We enjoyed each other’s sense of humor, and, on the rare occasion she had a craving for Dairy Queen, I would hop, skip and jump to the corner and share a treat with her. She kept me informed about Nisi’s career. I’d been reading Nisi’s stories and poems since we were teenagers, and I loved reading them in books.
    June would tell me about the pieces that she had acquired, impressing me with the expertise she had developed. She knew countries, cities, and states of origin, manufacturers’ names, and within which dates they were produced. Was this a real Hummel or a knock-off? June could tell you. Once I brought in a Hummel-sized ceramic pickle pixie thing I had bought by mail order for my mother years ago, and she was even familiar with that! I was happy when she told me it was real. For good measure she threw in a guess as to how many were in the series and about when and where it may have been manufactured – worth more if it was manufactured in x than if it was manufactured in y.
    She once told me how wondrous it was that the pieces in her shop had traversed time and space to settle for a rest in the special places she had prepared for them. They did not belong to her, she said, she only cleaned them and admired them until their travels continued. In this way she compared herself, in a highly romanticized way, with a plantation house slave, caring for and appreciating the marvelous and enchanting possessions of her owners. I was so touched that she could suspend the atrocity of being bought and sold like livestock and imagine herself as a slave woman enjoying a rare moment of reverie.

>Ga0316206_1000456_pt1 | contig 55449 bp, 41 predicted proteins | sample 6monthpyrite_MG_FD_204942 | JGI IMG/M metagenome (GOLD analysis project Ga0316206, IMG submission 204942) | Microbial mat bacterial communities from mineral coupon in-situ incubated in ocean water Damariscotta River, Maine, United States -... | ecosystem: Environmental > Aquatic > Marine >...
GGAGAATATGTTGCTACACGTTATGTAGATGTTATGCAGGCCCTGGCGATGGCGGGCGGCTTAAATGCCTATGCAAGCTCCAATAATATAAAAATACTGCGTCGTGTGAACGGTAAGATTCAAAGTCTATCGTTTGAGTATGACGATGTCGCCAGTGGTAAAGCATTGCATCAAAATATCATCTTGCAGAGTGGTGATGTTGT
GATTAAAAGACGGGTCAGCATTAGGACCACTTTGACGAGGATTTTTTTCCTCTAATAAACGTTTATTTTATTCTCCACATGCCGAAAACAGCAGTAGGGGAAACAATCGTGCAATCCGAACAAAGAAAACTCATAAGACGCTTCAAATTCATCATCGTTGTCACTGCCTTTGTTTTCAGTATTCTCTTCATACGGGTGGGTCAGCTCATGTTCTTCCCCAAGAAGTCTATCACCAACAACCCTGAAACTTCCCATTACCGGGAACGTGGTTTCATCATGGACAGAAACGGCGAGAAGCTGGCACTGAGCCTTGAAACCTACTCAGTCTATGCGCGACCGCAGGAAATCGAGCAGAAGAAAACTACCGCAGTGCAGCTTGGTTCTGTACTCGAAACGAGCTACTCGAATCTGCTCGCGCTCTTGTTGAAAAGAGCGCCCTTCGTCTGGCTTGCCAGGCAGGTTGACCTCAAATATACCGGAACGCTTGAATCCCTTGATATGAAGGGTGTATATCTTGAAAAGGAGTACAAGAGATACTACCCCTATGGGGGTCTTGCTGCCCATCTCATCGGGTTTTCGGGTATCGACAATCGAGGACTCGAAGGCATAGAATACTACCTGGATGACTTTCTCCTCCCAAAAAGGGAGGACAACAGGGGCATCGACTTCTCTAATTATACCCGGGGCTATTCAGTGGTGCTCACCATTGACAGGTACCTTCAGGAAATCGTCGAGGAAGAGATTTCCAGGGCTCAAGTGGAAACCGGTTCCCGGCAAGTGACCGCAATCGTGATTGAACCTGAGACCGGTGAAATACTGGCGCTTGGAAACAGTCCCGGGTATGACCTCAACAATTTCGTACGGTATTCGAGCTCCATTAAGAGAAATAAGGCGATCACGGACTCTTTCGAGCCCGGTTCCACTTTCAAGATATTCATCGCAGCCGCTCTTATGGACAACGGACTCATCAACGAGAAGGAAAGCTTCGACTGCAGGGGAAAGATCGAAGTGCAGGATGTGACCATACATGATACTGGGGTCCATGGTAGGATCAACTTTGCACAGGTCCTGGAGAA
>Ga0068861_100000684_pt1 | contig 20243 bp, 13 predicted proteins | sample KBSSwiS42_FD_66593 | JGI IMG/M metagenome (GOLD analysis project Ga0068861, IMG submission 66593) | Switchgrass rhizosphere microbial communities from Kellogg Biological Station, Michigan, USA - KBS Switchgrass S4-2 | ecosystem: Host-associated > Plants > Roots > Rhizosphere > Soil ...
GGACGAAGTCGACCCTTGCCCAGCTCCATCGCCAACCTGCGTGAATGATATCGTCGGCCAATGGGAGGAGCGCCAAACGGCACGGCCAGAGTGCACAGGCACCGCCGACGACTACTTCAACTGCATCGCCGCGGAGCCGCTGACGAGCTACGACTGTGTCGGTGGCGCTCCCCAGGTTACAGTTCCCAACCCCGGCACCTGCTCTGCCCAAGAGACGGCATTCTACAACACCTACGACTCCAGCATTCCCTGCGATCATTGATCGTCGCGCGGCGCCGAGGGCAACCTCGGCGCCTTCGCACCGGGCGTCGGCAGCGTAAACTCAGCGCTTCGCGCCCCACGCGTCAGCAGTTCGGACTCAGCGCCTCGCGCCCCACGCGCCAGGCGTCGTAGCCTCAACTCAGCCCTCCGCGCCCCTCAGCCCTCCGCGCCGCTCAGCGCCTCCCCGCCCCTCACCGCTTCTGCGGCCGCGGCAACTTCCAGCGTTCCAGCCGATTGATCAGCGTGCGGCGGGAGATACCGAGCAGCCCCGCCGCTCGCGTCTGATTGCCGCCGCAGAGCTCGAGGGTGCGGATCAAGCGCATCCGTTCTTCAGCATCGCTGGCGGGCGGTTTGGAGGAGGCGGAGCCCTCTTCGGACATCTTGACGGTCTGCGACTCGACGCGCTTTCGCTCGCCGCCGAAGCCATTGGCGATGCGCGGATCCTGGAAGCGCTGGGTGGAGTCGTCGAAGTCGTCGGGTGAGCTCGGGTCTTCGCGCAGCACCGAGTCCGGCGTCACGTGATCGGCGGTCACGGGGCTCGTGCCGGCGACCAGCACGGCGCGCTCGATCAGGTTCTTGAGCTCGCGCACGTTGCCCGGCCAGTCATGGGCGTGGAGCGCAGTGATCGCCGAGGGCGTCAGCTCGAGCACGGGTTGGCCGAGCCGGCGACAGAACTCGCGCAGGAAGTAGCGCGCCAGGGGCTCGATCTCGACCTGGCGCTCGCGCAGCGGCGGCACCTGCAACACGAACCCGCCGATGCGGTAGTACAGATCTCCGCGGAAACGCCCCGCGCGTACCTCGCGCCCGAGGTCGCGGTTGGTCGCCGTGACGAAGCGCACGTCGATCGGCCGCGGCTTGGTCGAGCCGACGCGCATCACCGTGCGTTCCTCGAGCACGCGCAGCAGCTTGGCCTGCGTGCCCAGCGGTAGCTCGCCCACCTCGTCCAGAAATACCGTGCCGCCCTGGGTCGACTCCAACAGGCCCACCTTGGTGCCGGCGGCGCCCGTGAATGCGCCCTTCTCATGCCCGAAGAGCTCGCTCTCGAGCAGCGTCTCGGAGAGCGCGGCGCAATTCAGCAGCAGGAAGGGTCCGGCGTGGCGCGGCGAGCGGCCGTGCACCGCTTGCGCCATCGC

I kept up with my visits until she realized that unseen mold was causing her health to fail, and she was forced to sell the business. I would still occasionally visit her at her house, and occasionally see her and Gina at the grocery store. Beautiful Gina! Gina knew I sometimes had a problem with names and invariably greeted me with, “Hi Tim! It’s Gina.” To which I would reply, “I knowwww!”
    Nisi, I was so sorry when I learned of your loss. Due to the effect our rift had on my relationship with your mother I didn’t know that Gina was sick or that she left us until a year later. Nor did I know about your mother, or even that she had moved to Seattle, until about a half year after her last breath. These were losses for both of us, but it is unimaginable what it was like for you to lose your sister and your mother so closely together. I was heartened to read that you and June had such a great time together before she left us. And tweet has it that you are doing well now.
    It was wonderful to know such fine women as you three.